Leo Giordani lived and worked at K C Continental, the former Italian delicatessen at 26 Caledonian Road, for 50 years and he only retired recently at the age of 82 in March 2015. I first noticed the delicatessen by chance wandering about my new neighbourhood when I moved to the Kings Cross area about ten years ago. It was filled to the brim with delicious looking Italian food and drink immediately looked enticing.
My first experience of utilising empty shop spaces for exhibitions came in 2013 when I organised ‘Co-ordinate’, a group show with work made about the changing face of Kings Cross. It was whilst organizing ‘Co-ordinate’ that I learned of the late Jim Geddes and his unique sculptures which were stored in the basement of K C Continental. Geddes had lived next to the deli and was a frequent customer. After his death in 2009, hundreds of his sculptures were moved from his basement studio to the empty basement below Mr Giordani’s deli and had remained there ever since. I became obsessed with these other worldly objects and decided to curate a show about Geddes and this collection that no one knew what to do with.
Over the next two years I spent one day a week with Bob Stuckey, (local resident, musician and landlord of a couple of local properties including Geddes’s flat and the deli) and Tony Reese, (local resident who with his wife has a shop called Trident Pottery on Caledonian Road), cleaning and documenting each sculpture – all 300+ of them. During this time, I’d been searching for a suitable space to show the work but couldn’t find anywhere affordable or even any galleries who would be willing to have a meeting with me. By the time we had nearly finished cleaning the sculptures Bob mentioned that Mr Giordani was thinking about retiring and that there was a possibility the deli could be used as a temporary exhibition space whist it was empty.
Photography by Jean-Pierre Bonello.
We opened ‘Jim Geddes: A Retrospective’ at the former deli on the 21st May 2015 and the show received an amazing response. Not only did people enjoy seeing Geddes’s lifetime’s work, but they also liked being able to go behind the scenes of the deli and explore the back rooms and two stories above the shop front where Leo had lived. Due to the success of the initial use of the deli to show art, the Stuckey family have allowed me to use the space for exhibitions until it is renovated and eventually becomes another shop. We decided to name the pop up gallery in memory of Jim as it was his work that inspired its change of use.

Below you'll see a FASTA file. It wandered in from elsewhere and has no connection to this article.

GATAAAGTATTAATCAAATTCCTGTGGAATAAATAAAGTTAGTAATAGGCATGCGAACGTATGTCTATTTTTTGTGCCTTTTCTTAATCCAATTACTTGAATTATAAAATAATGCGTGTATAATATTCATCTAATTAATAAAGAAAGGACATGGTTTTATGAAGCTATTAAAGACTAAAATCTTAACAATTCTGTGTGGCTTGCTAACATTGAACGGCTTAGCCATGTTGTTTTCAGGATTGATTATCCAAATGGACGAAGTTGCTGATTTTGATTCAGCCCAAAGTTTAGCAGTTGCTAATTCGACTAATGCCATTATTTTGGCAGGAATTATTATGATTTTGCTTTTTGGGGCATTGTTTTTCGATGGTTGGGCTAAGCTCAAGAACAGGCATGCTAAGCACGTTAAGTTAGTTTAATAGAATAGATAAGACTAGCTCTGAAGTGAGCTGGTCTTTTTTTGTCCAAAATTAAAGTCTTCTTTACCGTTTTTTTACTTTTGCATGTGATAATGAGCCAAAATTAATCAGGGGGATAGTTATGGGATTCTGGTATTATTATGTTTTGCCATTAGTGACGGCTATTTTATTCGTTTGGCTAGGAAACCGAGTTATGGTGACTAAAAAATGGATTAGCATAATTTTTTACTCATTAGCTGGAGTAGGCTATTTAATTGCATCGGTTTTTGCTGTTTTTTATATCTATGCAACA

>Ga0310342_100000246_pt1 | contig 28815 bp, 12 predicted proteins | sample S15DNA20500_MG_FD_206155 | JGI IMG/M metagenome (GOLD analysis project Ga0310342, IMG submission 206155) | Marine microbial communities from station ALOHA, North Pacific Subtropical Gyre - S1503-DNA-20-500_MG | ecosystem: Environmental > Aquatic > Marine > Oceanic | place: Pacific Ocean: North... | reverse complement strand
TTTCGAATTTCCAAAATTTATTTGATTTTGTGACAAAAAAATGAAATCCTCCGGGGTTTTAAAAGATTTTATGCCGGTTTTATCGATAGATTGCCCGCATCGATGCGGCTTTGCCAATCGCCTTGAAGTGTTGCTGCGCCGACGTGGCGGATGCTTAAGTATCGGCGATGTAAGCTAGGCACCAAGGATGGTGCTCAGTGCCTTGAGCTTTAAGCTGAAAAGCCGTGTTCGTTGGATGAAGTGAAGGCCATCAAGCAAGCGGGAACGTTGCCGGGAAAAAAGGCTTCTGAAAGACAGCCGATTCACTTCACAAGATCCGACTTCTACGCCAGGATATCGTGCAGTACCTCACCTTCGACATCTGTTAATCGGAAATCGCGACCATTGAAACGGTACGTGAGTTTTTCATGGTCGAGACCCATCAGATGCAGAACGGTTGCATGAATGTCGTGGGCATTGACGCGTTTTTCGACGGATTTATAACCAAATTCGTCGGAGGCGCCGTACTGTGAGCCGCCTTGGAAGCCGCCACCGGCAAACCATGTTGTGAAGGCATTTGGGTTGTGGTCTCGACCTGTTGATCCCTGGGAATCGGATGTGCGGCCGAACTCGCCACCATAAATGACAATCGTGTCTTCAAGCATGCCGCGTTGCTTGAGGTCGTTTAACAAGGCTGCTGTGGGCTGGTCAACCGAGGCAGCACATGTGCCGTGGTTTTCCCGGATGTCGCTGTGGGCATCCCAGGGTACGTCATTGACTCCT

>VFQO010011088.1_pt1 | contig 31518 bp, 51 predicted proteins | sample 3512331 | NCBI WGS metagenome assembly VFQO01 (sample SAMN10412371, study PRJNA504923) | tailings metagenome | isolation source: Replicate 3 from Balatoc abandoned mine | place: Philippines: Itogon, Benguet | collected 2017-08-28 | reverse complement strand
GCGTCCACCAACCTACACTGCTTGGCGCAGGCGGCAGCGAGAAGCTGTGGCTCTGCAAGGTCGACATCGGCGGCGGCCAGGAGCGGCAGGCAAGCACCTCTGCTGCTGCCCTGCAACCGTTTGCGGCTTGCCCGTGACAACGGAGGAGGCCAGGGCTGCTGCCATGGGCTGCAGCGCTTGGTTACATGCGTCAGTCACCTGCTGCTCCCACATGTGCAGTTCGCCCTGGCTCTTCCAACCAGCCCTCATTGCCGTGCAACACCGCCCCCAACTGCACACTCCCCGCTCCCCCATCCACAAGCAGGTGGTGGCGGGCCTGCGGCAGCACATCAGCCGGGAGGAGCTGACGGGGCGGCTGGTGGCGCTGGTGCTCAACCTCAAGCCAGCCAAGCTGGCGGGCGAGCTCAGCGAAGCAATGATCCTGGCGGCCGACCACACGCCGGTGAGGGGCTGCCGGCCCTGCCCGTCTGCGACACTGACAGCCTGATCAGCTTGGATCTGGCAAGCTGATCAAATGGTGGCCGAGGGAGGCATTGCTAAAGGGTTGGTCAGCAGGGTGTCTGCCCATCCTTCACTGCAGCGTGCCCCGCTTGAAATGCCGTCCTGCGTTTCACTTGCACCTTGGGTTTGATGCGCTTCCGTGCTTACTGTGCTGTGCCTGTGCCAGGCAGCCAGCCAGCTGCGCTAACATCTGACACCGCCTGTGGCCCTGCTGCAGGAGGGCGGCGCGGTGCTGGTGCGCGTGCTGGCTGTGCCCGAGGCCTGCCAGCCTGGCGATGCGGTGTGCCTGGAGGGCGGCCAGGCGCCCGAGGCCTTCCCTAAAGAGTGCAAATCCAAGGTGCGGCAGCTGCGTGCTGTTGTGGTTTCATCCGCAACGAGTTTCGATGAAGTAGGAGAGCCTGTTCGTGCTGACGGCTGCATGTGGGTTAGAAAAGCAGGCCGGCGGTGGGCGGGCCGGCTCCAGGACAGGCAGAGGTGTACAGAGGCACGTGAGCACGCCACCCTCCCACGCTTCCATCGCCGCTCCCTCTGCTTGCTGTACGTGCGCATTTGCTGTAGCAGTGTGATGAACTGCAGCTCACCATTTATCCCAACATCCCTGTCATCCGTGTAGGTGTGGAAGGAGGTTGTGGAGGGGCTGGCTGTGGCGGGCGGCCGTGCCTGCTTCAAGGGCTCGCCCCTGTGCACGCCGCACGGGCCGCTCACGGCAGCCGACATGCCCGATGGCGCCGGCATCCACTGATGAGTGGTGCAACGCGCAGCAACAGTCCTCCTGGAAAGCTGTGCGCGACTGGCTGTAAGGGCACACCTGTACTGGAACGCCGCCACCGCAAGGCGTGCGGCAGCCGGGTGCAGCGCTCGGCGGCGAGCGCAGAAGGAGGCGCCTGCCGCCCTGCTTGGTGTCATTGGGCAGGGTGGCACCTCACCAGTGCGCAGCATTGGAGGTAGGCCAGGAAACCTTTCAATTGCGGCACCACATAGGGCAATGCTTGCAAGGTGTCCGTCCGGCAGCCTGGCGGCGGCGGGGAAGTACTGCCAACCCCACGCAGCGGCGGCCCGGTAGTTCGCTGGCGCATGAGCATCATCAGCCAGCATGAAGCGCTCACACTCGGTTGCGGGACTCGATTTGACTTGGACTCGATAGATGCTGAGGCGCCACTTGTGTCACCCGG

Photography by Jean-Pierre Bonello.
Since its opening, the Geddes Gallery has had 11 exhibitions and is nearly fully booked up till March. There is huge demand for accessible, affordable space to exhibit art and I know from first hand experience how hard it is to come by. I feel very lucky to be able to offer others the chance to exhibit work in such an unusual, magical and very central space. Running the building as an art space has shown just how successful utilizing empty shops for the exhibition of art can be as it not only provides up and coming artists with an otherwise unaffordable space but also provides the local community with a focal point for cultural activities.
A Transient Space
A residency featuring 8 artists who will make work in response to being in the space. Private View 11th December 6-9.30pm followed by drinks at The King Charles I, the local pub which has sponsored the event.
Open 12th and 13th 12-6pm.
A solo show by painter Renee Spierdijk, private view 17th December 6-10pm.
Open 18th, 19th and 20th 11-6pm.
Geddes Gallery, 26 Caledonian Road, N1 9DU, London.
Twitter: @GeddesGallery, FB: Geddes Gallery.
After studying Social Anthropology and Art History at SOAS, Cornelia has spent the past four years working on various art projects with a focus on place, participation and community involvement. She co-ordinates and curates exhibitions in unusual spaces and has recently started managing the Geddes Gallery, which will stay open as an alternative exhibition venue until March 2016.
For more info you can contact Cornelia via: email@example.com.
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